What is a Conservation Bank?
A conservation bank is a parcel of land containing natural resource values that are conserved and managed in perpetuity, through a conservation easement held by an entity responsible for enforcing the terms of the easement, for specified listed species and used to offset impacts occurring elsewhere to the same resource values on non-bank lands. Bank parcels are typically large enough to accommodate the mitigation of multiple projects. A project proponent will secure a certain amount of natural resource values within the bank to offset the impacts to those same values offsite.
The bank is specifically managed and protected by the banker or designee for the natural resource values. The values of the natural resources are translated into quantified “credits”. Typically, the credit price will include funding for the long-term natural resource management and protection of those values. Project proponents are, therefore, able to complete their conservation needs through a one-time purchase of credits from the conservation bank. This allows “one-stop-shopping” for the project proponent, providing conservation and management for listed species in one simplified transaction. A bank can be created in several different ways:
- Acquisition of existing habitat.
- Protection of existing habitat through conservation easements.
- Restoration or enhancements of disturbed habitat.
- Creation of new habitat in some situations.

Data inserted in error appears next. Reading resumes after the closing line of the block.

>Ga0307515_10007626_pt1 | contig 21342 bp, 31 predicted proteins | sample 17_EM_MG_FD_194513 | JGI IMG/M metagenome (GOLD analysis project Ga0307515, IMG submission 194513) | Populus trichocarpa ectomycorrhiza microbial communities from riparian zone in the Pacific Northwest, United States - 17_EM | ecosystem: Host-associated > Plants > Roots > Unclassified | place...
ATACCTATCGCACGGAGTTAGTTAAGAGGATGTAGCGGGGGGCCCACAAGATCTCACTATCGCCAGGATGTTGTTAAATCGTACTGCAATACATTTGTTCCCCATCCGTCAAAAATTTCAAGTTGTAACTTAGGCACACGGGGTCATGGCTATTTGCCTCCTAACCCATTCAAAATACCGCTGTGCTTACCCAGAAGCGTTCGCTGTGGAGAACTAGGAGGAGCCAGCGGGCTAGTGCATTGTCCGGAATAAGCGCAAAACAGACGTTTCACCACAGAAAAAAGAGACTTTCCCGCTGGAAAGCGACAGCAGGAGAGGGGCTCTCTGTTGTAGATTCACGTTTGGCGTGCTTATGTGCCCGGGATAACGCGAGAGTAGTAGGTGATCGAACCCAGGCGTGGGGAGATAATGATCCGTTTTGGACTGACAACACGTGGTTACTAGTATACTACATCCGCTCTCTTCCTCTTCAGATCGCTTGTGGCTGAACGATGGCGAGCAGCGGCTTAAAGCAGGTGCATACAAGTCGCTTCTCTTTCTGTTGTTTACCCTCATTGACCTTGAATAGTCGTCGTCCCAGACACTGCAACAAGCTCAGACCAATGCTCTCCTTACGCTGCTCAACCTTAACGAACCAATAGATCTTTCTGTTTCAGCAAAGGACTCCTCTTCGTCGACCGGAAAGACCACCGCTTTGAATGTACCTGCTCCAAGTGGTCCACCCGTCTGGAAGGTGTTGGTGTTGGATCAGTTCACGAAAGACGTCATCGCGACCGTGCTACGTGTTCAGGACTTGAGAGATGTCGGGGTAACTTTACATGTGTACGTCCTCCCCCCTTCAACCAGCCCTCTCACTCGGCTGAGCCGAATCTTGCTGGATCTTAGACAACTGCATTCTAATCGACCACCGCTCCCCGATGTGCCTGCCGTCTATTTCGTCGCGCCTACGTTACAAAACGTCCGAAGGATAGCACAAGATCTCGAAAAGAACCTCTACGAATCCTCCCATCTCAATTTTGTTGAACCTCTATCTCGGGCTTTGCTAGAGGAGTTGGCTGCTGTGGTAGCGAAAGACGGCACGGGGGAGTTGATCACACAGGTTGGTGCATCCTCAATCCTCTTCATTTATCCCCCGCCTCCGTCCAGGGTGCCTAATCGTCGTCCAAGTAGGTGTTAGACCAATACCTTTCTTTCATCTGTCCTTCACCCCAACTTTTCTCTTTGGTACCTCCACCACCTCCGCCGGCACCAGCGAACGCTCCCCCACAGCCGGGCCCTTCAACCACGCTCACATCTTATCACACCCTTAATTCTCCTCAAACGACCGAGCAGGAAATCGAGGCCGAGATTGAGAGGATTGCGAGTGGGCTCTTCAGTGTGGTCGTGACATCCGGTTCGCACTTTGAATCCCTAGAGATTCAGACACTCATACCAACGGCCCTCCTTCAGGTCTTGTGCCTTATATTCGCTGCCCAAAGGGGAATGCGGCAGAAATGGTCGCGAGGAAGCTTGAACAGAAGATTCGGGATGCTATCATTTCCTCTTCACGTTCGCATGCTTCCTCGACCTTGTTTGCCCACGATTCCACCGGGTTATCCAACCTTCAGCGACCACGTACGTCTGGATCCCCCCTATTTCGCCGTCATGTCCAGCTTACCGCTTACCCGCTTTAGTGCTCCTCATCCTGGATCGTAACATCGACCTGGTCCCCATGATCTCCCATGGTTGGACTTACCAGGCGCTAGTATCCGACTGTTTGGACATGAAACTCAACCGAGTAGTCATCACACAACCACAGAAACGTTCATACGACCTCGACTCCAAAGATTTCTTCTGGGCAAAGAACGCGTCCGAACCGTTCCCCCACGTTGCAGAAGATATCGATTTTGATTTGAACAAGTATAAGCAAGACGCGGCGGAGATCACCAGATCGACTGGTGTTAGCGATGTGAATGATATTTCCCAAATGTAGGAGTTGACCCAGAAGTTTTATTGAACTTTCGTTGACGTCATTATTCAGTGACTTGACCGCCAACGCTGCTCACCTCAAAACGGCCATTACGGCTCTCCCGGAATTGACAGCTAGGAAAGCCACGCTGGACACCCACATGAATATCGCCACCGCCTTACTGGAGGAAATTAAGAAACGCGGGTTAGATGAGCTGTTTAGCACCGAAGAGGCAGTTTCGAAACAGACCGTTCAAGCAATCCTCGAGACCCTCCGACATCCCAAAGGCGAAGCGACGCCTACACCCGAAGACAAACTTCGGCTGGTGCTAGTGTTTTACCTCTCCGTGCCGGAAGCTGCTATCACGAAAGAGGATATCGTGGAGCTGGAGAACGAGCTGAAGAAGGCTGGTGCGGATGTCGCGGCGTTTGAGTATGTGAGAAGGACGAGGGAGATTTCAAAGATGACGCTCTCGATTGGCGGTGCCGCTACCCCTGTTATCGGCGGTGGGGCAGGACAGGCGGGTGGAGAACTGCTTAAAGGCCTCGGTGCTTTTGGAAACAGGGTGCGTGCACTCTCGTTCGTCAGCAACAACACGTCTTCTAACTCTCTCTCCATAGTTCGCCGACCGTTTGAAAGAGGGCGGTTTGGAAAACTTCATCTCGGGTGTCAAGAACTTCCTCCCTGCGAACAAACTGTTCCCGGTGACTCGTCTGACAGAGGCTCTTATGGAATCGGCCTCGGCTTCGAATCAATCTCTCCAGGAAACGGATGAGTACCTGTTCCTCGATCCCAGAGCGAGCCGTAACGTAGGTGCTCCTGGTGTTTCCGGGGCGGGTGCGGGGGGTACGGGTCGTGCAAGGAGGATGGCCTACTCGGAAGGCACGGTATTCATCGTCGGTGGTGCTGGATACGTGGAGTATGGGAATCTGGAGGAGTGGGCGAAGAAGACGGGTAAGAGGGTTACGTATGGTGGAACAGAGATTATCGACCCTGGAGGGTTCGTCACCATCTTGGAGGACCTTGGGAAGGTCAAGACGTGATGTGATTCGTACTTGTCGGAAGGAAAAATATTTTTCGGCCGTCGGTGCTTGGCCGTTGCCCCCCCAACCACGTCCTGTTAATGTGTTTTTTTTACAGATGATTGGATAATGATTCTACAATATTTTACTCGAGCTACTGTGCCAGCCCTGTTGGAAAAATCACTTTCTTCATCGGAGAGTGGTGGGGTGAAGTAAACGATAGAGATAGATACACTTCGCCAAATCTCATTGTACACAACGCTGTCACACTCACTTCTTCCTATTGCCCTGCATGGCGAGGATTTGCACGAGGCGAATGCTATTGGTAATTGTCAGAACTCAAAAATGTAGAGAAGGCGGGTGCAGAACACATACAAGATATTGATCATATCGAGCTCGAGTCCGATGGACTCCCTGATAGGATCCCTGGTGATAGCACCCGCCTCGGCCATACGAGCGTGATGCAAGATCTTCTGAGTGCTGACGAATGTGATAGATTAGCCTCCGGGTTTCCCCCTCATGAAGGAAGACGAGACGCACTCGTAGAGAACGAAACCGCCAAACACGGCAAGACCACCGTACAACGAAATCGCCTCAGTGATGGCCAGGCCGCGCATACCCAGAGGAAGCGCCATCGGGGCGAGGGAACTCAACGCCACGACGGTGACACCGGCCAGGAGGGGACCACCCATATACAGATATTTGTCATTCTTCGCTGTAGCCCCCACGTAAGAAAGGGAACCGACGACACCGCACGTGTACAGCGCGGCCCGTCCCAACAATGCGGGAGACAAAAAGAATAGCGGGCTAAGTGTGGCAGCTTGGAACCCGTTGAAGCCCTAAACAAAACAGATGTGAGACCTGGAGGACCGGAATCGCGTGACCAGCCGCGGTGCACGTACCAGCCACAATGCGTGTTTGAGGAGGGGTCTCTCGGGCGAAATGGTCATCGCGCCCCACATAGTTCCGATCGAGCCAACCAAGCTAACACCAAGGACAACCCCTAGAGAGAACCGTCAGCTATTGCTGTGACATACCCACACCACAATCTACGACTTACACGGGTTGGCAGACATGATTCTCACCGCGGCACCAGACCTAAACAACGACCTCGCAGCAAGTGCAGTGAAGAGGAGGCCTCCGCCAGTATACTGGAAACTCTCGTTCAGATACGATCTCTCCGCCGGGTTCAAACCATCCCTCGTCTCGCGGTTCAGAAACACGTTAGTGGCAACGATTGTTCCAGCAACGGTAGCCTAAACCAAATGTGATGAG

- Prescriptive management of habitats for specified biological characteristics.
Banks can be created in association with specific projects or can proceed from a circumstance where the project proponent sets aside more area than is needed for the immediate project, or where the specific project and is willing to protect the remaining area and thus generate credits, or where the specific project is implemented over a longer period of time.
A conservation bank also can be created as an entrepreneurial effort in anticipation of an independent customer base with several different potential projects. Once conservation banks are established, conservation banks each credit they sell is considered to be part of the environmental baseline. As a result, future project evaluations and listing or delisting decisions can be made in a more stable ecological context. This stability is one of conservation banking’s greatest assets, both from an ecological and economic standpoint.
For this reason, conservation banks must be established in perpetuity, regardless of the future status of the species for which the bank was initially established.